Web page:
No one who has followed global education financing trends should be surprised to learn from a new UNESCO Global Education Monitoring Report (GEMR) Policy Paper that, even as total development aid worldwide has grown in recent years, the share that goes to education in developing countries has remained stagnant.
We saw this coming. We’ve known for some time that aid to education from the world’s richest nations had been dropping, and, indeed, the policy paper shows that education’s share in total aid declined for six consecutive years, from 10% in 2009 to 6.9% in 2015.
Current education funding won’t take us to SDG 4
As the International Commission for Financing Global Education Opportunities noted last year, current education funding levels are inadequate to meet the Sustainable Development Goal to achieve quality universal education by 2030. If donor countries do not substantially step up their commitment to help developing countries give more of their children the education they need and deserve, they will be condemning the education SDG to failure in the world’s poorest countries.
Drawing on OECD data, the GEMR policy paper notes that total global official development assistance (ODA) rose about 5% in real terms between 2014 and 2015 -- from US$145 billion to US$152 billion. The growing refugee crisis has been one of the drivers of that change. But education’s share of ODA has decreased.
Even more troubling is that the OECD DAC donors have been reducing their support to basic education since 2010. This is especially problematic for us as GPE heads into replenishment in early 2018– the moment when countries from around the world rally to express their support for basic education for the most marginalized children. This replenishment comes at a time when we must do more to keep the momentum of progress going in so many of the countries where we work.
That’s why we’re calling on existing and new donors to help us increase the GPE fund to $2 billion a year by 2020 and $4 billion a year by 2030.
Doing so will allow GPE to support 89 countries, which are home to 870 million children and adolescents and 78% of the world’s out–of-school children.
GPE is effective in reaching countries most in need
The GEM policy paper highlights correctly that GPE “is very effective in reaching countries that are most in need.” It adds that GPE’s support for basic and lower-secondary education in developing countries is growing even as overall education aid has stagnated.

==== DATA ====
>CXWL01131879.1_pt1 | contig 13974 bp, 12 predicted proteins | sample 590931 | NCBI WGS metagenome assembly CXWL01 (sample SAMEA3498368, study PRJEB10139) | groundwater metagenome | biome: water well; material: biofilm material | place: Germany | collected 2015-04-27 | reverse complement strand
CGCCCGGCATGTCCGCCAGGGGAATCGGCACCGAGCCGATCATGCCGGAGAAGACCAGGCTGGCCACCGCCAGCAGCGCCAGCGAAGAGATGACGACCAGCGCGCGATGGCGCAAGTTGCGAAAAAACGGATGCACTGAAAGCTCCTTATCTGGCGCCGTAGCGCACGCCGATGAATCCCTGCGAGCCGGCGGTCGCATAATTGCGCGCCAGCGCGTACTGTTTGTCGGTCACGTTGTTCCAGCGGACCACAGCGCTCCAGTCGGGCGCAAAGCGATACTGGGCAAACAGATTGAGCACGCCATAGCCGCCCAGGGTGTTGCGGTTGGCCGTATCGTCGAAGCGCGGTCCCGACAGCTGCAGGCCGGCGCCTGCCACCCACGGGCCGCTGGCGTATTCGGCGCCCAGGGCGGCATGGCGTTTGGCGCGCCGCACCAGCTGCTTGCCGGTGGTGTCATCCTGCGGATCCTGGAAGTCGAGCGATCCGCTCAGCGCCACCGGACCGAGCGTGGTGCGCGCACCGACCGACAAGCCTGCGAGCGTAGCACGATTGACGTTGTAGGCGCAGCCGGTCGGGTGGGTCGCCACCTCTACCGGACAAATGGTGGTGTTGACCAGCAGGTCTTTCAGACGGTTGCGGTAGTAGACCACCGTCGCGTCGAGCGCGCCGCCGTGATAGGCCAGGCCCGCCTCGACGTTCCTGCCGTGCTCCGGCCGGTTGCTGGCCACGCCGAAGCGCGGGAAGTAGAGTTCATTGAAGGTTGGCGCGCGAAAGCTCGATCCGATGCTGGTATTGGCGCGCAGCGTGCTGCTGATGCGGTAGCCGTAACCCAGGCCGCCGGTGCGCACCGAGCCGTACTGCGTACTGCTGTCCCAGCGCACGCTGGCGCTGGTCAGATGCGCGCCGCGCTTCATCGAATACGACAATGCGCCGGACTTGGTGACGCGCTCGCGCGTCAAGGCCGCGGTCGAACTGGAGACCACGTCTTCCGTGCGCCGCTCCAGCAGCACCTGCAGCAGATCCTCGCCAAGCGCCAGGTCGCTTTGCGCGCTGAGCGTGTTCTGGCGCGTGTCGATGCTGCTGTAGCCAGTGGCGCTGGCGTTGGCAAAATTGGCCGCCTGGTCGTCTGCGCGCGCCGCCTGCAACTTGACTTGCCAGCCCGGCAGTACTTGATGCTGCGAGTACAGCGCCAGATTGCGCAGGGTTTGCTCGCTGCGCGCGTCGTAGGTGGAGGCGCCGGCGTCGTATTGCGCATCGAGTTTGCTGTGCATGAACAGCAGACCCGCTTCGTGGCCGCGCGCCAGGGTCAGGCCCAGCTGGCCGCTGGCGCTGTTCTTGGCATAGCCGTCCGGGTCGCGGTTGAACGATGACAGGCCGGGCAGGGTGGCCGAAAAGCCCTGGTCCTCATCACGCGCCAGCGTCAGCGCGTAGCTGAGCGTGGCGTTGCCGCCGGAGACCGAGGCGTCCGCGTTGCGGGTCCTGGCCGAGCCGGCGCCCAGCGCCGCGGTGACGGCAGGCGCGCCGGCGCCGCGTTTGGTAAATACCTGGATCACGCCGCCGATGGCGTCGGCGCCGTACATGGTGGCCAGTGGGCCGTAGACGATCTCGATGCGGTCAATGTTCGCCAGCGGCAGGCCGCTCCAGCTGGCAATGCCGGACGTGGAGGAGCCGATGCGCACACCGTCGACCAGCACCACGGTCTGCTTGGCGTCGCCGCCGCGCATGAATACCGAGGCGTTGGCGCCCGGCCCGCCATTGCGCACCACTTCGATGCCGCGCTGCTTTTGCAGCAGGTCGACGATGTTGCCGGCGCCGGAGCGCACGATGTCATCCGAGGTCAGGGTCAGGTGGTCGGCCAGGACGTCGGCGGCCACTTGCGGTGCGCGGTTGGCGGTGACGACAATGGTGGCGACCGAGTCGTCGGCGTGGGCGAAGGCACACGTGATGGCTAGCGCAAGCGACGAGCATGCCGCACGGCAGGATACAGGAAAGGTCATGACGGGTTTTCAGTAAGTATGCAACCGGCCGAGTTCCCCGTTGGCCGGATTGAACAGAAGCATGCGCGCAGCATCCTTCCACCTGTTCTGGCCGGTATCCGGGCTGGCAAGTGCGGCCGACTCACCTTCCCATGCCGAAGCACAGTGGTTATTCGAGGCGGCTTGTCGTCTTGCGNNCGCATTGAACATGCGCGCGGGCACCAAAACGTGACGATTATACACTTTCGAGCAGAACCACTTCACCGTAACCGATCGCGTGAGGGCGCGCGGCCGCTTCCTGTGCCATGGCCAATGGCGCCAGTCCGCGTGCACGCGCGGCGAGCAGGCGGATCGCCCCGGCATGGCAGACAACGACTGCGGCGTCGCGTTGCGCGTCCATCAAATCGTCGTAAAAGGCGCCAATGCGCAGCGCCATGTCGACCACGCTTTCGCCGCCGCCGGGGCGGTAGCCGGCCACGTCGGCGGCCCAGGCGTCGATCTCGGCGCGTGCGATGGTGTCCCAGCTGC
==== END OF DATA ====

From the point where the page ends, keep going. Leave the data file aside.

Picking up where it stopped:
With annual disbursements growing from US$16 million in 2004 to US$446 million in 2015, GPE is the second-largest multilateral funder of basic and lower-secondary education after the World Bank, the policy paper noted.
The paper also highlighted that developing countries themselves have defied the decline in overall development aid for education with increased investments into their education systems. And while these efforts are admirable, they will take economically struggling countries only so far. Based on current financing trends, UNESCO estimates that developing countries face an annual education financing gap of US$39 billion from 2015 to 2030.
Education funding in humanitarian situations too low
The paper also reminds us that funding for education in humanitarian crises continues to lag. Funding requests for education in emergencies over the last five years have increased by 21%, as a result of both long-standing and new humanitarian crises.
However, funding for education in emergencies remains well below the target of 4%. Currently it is at 2.7% out of a total amount of US$19.7 billion of humanitarian aid. The education sector also receives a lower than average share of the amount requested in humanitarian appeals -- just 48% in 2016, compared to an average of 57% across all sectors.
For years, we in the education sector have sounded an alarm about the decline in funding for education, and the new GEMR policy paper reminds us that we need to intensify our calls.
Unless the international community shows political will and commits to more support for education in developing countries, we risk denying precious learning to the 263 million children and youth who are out of school, as well as hundreds of millions more who in school but aren’t getting the quality education they need to learn. And we jeopardize the future of the rest of the world, which relies on a world of literate, educated people for its prosperity, health, stability and peace.
The stakes are too high to allow the status quo to continue.